“In the early days of Facebook it was like the wild, wild west,” Hum said. “Big brands weren’t really on it, so it was a great time for companies like us.”

As the company kept growing, it expanded its advertising strategy onto TV and other platforms, eventually helping to build an eCommerce platform that attracted nearly five million visitors a month.

But when it comes to success as an eCommerce platform, visitors per month doesn’t pay the bills. For Hum and his team, there are certain metrics that mean a lot more than others, so that’s where he aims his sights.

“For us, we are a multi-brand retailer,” he explained. “So what’s important to us is lifetime value and retention. How fast do you break even on the cost to acquire a customer? At the end of the day, that’s the most basic thing for any company in our space. But the products that you’re selling may influence how you look at it. If you’re selling cars or mattresses or something that you just don’t buy very often, then you may think about it very differently because it’s just not feasible to think that the retention rate is going to be nearly what ours is. Or at least not be frequent enough for you to be able to plan your marketing spin around.”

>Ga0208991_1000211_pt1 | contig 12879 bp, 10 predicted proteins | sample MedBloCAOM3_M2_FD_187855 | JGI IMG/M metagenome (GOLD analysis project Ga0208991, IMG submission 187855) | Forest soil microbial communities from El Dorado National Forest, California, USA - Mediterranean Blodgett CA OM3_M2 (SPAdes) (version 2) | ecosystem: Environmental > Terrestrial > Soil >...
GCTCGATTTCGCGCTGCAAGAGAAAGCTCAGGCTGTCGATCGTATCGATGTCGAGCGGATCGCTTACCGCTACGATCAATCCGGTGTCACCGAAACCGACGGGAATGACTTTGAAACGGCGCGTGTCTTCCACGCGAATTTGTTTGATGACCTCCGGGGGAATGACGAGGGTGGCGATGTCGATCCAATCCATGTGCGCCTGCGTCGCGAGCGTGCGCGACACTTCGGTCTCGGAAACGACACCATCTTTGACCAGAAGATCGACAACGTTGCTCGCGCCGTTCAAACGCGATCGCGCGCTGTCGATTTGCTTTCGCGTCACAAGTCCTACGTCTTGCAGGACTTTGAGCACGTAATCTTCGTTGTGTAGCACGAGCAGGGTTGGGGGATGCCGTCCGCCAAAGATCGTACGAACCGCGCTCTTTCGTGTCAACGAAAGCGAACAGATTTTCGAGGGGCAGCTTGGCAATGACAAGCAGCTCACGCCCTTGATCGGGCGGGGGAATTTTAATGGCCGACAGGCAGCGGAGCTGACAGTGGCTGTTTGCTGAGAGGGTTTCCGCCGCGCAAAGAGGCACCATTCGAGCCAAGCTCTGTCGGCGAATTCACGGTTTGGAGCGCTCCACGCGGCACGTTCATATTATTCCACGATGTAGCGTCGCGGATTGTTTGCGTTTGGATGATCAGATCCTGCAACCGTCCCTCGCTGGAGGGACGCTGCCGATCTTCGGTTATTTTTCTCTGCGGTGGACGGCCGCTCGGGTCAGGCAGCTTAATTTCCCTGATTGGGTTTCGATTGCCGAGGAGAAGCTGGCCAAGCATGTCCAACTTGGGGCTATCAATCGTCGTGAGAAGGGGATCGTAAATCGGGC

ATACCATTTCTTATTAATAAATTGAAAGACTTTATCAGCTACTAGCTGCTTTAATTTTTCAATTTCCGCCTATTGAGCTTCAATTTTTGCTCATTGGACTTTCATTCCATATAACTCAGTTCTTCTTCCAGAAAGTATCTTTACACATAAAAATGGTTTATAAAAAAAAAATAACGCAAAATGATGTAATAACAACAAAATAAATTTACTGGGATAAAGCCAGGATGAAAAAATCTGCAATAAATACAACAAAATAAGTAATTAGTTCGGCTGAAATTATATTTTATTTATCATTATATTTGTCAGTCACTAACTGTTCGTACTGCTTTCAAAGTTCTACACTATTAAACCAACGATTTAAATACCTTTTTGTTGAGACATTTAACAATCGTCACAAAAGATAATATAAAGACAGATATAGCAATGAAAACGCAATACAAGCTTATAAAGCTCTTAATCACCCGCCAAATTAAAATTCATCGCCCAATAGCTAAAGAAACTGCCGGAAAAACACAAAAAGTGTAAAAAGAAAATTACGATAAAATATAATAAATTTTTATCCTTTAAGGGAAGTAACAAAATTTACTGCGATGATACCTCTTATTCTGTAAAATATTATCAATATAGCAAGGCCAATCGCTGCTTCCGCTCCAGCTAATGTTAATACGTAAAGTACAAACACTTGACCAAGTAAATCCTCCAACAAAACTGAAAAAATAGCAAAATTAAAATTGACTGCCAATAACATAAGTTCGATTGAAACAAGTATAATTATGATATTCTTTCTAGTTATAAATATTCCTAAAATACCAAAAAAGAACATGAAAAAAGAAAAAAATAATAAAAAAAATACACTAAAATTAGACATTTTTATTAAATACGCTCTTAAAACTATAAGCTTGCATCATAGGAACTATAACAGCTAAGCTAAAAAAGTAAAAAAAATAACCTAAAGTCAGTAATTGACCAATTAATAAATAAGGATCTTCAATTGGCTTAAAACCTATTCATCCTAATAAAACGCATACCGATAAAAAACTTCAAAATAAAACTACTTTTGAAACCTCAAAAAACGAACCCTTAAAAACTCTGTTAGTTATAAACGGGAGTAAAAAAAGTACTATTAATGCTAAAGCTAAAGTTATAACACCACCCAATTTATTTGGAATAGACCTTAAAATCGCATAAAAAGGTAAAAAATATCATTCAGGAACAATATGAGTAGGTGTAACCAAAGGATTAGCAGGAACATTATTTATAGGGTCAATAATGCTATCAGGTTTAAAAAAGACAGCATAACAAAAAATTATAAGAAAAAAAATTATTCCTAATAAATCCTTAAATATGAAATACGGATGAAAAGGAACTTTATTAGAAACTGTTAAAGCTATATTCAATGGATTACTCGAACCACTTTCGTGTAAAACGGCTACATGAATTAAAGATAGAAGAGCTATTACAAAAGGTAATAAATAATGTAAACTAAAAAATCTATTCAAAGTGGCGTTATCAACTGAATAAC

Ultimately, Hum and his co-founders were able to find a build on the metrics that mattered. They scaled their company and went from packing and shipping all of their orders from their house to finally opening an office, having a dedicated fulfillment center and building a team to handle the demand that just keeps growing.